Shooting Stars

The Daleslife team try their hand at clay pigeon shooting

Warren Gill is a narrow, secluded valley just a stone's throw from Fearby Cross, near Masham. With its winding beck , wild flowers, scattered trees and stands of vibrant yellow gorse it is a peaceful enough spot until the shooting begins, that is.

Over the last few years Dave and Ann Elgie have been transforming Warren Gill into a state-of-the-art shooting ground. Both are passionate clay pigeon shooters, and their enthusiasm is certainly infectious. They soon had us properly kitted out waistcoats with padded leather shoulders, safety glasses, ear defenders and hats and raring to have a go.

There can't be much about shooting that Dave Elgie doesn't know. With 45 years experience under his belt he's one of the finest shots in the country, let alone Yorkshire . But despite his awesome reputation he still treats bumbling beginners like us with what seems like infinite patience. No one has ever left Warren Gill without hitting a fair few clays, he tells us and it is clear he has no intention of letting us be exceptions to the rule.

Dave may be a consummate professional, but fortunately he isn't in the least intimidating. We all start with a session of one-to-one tuition on how to hold the gun, and how to sight along the barrel. When the time comes to fire the first shot, it all seems remarkably easy. The clay hurtles out of the trap (that's the machine that fires it) and up and over the hawthorns on the ridge. You squeeze the trigger there's a bang and there is the clay still soaring aloft on its merry way, quite unharmed.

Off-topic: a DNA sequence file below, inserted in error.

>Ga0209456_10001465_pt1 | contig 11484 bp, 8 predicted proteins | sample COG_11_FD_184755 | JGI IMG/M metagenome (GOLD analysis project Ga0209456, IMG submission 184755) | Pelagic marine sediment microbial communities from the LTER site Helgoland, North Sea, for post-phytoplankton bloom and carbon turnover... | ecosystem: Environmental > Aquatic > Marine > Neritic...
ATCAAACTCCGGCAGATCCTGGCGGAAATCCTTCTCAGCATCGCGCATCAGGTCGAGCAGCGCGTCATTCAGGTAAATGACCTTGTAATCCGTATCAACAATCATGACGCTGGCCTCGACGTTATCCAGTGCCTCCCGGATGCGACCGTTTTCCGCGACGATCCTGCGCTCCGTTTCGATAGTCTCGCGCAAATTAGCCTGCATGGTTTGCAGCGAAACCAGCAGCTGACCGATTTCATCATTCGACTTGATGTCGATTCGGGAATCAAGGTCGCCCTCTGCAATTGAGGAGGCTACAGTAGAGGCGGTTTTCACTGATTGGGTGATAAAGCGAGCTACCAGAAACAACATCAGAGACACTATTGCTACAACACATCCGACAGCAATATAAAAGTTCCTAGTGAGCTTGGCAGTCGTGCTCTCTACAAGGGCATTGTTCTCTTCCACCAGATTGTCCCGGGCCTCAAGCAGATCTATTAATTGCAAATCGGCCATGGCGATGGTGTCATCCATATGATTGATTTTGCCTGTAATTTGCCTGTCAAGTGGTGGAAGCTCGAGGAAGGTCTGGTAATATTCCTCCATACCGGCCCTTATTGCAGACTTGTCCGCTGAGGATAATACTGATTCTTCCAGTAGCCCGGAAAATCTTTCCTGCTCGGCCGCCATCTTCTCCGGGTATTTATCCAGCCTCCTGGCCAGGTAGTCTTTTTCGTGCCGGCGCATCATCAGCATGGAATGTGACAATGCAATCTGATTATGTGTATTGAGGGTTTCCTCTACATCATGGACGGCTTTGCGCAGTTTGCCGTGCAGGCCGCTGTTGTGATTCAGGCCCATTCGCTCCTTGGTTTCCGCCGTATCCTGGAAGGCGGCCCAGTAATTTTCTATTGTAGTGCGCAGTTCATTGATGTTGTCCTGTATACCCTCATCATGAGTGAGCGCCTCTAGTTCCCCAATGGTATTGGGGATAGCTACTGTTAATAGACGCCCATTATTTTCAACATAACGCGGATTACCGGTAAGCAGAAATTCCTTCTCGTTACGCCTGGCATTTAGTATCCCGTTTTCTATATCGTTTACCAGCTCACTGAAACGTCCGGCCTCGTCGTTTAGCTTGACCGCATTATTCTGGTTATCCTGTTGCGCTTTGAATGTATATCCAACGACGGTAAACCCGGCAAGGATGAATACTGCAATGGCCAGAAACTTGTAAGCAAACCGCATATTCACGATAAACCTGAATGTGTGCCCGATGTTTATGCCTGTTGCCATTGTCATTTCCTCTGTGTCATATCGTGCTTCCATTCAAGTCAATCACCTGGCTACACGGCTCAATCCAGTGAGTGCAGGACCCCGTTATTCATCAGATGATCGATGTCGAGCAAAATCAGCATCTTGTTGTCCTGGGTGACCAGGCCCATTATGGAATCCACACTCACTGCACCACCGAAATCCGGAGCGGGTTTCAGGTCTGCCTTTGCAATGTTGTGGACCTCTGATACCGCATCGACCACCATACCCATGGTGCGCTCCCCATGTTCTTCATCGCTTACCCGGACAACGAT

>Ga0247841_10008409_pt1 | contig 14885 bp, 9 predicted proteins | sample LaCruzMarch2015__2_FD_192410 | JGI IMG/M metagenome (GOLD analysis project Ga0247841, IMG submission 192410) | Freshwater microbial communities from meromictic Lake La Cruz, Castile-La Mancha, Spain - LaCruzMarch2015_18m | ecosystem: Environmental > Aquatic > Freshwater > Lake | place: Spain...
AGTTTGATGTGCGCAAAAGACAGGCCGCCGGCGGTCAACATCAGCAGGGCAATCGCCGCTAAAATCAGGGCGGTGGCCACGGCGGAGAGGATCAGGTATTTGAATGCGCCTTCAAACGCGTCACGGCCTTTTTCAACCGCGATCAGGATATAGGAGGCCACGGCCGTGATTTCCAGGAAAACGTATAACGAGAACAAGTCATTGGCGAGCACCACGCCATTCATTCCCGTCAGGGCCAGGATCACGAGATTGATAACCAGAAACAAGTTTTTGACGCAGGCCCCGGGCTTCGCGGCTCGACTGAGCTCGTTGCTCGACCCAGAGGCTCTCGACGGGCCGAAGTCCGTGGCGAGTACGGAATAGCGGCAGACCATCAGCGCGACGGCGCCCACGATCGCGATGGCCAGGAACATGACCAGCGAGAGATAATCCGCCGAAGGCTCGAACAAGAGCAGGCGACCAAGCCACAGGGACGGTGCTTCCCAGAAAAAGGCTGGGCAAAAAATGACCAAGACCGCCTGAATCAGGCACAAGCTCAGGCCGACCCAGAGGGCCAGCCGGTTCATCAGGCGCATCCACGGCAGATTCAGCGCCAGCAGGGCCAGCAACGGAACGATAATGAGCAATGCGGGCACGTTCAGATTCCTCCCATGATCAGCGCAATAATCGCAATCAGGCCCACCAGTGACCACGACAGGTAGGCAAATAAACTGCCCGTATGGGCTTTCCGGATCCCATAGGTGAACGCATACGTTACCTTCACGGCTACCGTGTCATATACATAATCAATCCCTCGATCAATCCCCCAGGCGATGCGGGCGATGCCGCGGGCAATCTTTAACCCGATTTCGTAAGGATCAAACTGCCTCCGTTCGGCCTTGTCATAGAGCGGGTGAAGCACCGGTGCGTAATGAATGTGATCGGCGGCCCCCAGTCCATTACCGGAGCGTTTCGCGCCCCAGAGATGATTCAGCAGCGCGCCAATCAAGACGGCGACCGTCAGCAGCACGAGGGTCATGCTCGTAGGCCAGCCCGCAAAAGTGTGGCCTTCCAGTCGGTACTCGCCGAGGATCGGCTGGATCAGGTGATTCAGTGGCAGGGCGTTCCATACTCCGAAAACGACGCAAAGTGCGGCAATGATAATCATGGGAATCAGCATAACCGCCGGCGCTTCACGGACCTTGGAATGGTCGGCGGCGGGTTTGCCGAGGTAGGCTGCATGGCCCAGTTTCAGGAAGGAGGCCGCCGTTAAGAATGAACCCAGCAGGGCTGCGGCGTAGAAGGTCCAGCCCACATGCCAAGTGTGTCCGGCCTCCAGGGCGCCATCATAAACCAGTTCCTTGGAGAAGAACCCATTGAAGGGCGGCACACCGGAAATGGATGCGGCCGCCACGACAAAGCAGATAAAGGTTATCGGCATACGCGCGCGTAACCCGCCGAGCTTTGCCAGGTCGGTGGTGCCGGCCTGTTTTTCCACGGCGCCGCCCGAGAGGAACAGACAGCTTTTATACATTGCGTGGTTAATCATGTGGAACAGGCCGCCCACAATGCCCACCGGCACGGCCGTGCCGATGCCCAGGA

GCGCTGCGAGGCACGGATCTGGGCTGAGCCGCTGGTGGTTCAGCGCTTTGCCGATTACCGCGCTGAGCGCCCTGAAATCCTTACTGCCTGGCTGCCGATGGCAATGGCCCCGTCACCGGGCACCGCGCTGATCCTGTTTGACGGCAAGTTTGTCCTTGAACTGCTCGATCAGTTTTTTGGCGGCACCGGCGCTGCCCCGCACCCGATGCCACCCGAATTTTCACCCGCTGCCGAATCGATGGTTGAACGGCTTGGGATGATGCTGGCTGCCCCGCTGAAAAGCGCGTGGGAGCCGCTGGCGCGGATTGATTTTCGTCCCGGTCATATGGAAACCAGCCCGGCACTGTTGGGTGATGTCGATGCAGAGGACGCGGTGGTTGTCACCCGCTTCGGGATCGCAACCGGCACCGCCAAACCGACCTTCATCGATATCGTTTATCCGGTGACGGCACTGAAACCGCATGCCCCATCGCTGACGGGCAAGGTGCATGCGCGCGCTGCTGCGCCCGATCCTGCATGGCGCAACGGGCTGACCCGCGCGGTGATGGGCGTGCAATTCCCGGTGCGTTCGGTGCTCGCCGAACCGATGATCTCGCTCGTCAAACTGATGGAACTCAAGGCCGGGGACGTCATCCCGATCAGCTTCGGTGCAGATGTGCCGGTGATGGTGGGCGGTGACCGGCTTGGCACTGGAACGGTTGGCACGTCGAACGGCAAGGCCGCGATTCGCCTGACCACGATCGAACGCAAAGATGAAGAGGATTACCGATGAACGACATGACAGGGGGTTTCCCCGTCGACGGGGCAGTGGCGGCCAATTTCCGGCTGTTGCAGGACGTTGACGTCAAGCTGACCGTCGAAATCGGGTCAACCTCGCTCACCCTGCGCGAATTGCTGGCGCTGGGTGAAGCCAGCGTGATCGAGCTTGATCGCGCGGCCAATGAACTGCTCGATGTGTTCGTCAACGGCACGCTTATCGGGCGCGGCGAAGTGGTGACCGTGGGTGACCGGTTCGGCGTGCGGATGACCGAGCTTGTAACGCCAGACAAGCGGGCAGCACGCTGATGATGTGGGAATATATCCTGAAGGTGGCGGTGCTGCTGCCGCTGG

But Dave refuses to let you be discouraged. A few minor corrections are all that is needed, he insists. Aim a bit higher next time. One the second attempt your shot nibbles the edge of the clay. On your third shot the little black circle explodes in a glorious cascade of fragments.

Unless you are Stef, the graphic designer, in which case you hit the clay first time. In fact Stef seems to be able to hit anything and everything, with unfailing accuracy. The rest of us console ourselves with the observation that it must be something to do with the gusty weather. Our clays were blowing hither and yon in the teeth of a gale that mysteriously dropped everytime Stef took up the gun only to resume shortly afterwards.

Nonetheless, we had all experienced out first taste of success. And the thrill that a hit gives you is undoubtedly addictive. Had the weather been less unseasonable - or had we had the sense to bring warm clothing - we could have happily stayed all day.